As ugly as Gchat is sometimes, it is still a wonderful way to share links with coworkers, test dumb jokes out before you tweet them, or even get a quick read on the state of your current friendships. But there is a thin veil of mystique attached to one-on-one chats, especially since, quite often, you can have no idea where the person currently is. Are they sitting in a cafe somewhere surrounded by other time-wasting freelancers? Or are they at home, curled up in bed in their underwear?
Enter Spyke, an experimental new chat client that is raising some interesting questions. Fast Company friend Christina Chaey at The Date Report writes that Spyke works just like a regular chat platform, with a privacy-eroding twist:
…in addition, you each have to authorize each other to access your respective webcams. A "Take Pic" button then lets you take a snapshot of the person you’re chatting with, using their webcam, so you can see what they’re up to. The catch: They have no idea when you’re taking those photos, and vice versa, meaning the resulting shots are often of people at their most unguarded.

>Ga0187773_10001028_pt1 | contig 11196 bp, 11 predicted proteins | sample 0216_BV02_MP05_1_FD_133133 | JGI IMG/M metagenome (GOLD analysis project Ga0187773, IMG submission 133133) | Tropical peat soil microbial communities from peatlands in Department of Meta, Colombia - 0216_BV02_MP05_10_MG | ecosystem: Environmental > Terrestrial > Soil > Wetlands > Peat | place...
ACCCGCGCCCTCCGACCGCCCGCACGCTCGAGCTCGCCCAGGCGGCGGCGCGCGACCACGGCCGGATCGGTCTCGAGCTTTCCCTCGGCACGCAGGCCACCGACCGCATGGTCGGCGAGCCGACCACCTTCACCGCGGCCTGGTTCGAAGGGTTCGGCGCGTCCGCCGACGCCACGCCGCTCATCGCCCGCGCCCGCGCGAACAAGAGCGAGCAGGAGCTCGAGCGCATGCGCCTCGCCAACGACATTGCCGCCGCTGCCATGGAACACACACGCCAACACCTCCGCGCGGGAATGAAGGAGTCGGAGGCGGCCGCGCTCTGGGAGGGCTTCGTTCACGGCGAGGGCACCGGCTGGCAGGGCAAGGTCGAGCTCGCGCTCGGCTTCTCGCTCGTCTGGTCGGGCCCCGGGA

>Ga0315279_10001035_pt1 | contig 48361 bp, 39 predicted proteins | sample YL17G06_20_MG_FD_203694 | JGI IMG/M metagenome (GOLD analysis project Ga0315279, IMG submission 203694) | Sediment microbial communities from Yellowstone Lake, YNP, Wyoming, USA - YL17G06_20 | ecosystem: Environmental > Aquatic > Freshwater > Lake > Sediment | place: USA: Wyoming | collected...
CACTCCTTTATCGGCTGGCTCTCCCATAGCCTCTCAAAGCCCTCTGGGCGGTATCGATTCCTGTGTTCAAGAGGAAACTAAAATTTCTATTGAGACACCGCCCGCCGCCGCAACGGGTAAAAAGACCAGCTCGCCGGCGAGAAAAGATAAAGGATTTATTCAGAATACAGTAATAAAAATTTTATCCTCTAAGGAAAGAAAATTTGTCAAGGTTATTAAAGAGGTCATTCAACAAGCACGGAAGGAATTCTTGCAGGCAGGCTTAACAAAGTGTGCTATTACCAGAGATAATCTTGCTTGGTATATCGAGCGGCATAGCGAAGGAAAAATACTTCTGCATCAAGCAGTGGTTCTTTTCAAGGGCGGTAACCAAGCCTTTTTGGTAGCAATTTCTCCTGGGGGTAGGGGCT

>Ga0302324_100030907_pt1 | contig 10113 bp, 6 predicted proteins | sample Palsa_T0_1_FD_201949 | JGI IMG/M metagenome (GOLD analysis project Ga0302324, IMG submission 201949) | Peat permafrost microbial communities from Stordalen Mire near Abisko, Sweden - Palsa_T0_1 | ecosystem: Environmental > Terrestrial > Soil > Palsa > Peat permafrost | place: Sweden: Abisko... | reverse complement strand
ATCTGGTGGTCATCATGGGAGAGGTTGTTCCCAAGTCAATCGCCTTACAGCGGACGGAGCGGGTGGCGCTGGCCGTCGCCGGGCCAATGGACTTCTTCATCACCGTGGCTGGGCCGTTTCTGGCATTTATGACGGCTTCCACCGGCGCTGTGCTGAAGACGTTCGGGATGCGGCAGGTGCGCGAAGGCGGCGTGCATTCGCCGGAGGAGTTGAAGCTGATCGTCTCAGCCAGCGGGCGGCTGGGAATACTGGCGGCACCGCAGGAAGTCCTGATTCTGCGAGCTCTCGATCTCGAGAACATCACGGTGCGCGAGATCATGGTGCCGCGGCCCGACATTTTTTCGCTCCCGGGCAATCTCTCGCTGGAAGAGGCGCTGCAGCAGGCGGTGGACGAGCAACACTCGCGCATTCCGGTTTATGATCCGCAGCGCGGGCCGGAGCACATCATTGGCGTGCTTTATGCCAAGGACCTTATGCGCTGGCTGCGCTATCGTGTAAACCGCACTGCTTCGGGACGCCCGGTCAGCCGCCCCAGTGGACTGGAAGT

It's not intended to replace Gchat. But it is designed to keep you on your toes.
Creepy? Sure! But that's partly the point. According to its New York-based creators, Kate Ray (a developer) and Holly Hendon (an artist), it is largely a social experiment meant to raise questions about our chatting behavior—to make us conscious of things like body language and facial tics when we're gossiping about our pals or sharing embarrassing links to BuzzFeed. The duo unveiled the project this past weekend at the art and tech conference Seven on Seven.
And just like that, "Lol" suddenly carries a bit more weight to it, no?
Read more about Spyke at The Date Report. Happy chatting!
[Image: Chris Gayomali]